Retail sales continue to outpace 2020 and 2019 results.
According to Mastercard SpendingPulse, June 2021 retail sales in the U.S. rose 11 percent over June 2020 and 10.4 percent over June 2019. Last month marked the ninth consecutive month of total retail sales growth, Mastercard reported Friday.
E-commerce growth continued to hold steady, up 8.3 percent last month compared to June 2020, and up 95 percent from June 2019. The pandemic caused a sharp shift to spending online, and away from brick-and-mortar stores.
Mastercard SpendingPulse measures in-store and online retail sales across all forms of payment, and excludes auto and gas sales.
In its breakdown by sector, Mastercard reported that sales at restaurants grew 55.1 percent last month compared to June 2020, and 16.8 percent from June 2019.
Department store sales were up 67.4 percent last month compared to June 2020, and up 11.8 percent from June 2019.
Apparel specialty sales rose 62.1 percent, and 12.7 percent, from June 2020 and June 2019, respectively.
Mastercard said June sales were fueled by stimulus checks, child tax credits and improving consumer sentiment. “Consumers continue to venture out more for meals and shop both online and in stores, refreshing their looks for summer camp, vacations and travel,” Mastercard said in its June 2021 report.
On the other hand, sales of furniture and furnishings were down 5.3 percent compared to last year’s strong sales, when consumers were doing home projects in the midst of the pandemic, but sales remain elevated for the sector overall at plus 16.6 percent compared to June 2019.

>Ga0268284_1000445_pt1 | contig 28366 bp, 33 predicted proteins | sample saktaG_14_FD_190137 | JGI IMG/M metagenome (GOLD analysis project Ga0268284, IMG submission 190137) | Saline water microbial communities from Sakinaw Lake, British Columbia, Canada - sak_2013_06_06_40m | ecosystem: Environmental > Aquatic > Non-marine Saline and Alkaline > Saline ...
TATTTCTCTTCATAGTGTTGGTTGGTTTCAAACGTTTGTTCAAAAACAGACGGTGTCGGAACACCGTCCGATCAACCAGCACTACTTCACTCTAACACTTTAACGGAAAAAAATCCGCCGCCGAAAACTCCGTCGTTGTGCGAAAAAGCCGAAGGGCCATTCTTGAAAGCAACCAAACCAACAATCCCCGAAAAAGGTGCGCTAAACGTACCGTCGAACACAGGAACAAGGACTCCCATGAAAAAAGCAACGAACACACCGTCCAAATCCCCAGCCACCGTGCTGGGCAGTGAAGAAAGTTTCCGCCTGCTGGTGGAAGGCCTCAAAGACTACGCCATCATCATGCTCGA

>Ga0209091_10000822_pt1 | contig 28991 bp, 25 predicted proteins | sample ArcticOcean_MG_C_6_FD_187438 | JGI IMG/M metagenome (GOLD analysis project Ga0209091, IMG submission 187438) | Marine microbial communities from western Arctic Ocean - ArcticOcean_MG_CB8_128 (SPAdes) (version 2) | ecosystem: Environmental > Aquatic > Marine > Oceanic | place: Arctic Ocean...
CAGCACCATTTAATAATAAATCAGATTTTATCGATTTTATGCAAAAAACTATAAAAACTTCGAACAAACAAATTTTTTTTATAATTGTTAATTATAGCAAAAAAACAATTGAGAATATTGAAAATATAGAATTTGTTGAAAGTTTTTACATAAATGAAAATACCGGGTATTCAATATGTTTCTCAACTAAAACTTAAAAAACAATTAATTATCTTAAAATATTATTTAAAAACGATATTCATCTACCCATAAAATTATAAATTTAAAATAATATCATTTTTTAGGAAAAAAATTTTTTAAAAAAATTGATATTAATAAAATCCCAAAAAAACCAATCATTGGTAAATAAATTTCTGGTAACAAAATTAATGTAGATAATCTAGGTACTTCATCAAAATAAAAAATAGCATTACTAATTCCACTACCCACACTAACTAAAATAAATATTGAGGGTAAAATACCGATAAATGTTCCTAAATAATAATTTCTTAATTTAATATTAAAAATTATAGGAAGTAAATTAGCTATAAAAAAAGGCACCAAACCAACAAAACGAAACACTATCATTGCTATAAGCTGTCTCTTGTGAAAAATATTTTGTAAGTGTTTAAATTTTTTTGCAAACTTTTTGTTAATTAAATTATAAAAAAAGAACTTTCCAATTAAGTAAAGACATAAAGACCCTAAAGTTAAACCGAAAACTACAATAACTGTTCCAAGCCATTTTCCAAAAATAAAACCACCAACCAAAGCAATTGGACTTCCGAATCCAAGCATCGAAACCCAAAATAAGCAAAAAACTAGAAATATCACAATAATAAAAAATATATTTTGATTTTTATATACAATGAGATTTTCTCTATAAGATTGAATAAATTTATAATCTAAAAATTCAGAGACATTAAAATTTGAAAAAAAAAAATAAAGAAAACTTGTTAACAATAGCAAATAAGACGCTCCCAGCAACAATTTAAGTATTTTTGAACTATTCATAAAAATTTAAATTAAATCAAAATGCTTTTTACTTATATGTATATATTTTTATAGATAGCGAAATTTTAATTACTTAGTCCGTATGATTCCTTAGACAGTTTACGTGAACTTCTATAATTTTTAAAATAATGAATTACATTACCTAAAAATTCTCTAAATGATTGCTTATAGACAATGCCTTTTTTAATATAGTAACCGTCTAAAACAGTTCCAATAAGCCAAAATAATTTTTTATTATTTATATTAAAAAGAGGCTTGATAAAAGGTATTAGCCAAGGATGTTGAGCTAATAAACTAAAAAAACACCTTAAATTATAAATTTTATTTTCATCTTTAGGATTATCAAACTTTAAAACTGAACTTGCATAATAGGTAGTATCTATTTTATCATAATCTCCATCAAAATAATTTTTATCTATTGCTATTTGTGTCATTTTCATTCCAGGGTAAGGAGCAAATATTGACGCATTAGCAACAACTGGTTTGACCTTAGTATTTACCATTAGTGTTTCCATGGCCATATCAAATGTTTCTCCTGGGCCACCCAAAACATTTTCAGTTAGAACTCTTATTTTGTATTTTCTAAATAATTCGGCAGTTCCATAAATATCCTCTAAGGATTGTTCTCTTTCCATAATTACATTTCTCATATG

With June results indicating sustained momentum, retailers are poised to experience robust back-to-school and holiday selling seasons.
As reported, estimates by Customer Growth Partners research and consulting firm call for a 16 percent year-over-year gain in sales for the period between July and September, with apparel and accessories sales generating a “stunning 46 percent growth from 2020’s abysmal sales.”
And according to a Deloitte consumer survey, b-t-s spending will reach a collective $32.5 billion for K-12 students, about $612 a student, and back-to-college shoppers will spend $26.7 billion, about $1,459 a student. Deloitte said the rise in spending is being caused by consumers spending more money on technology, having experienced an acceleration of digital tools during the pandemic.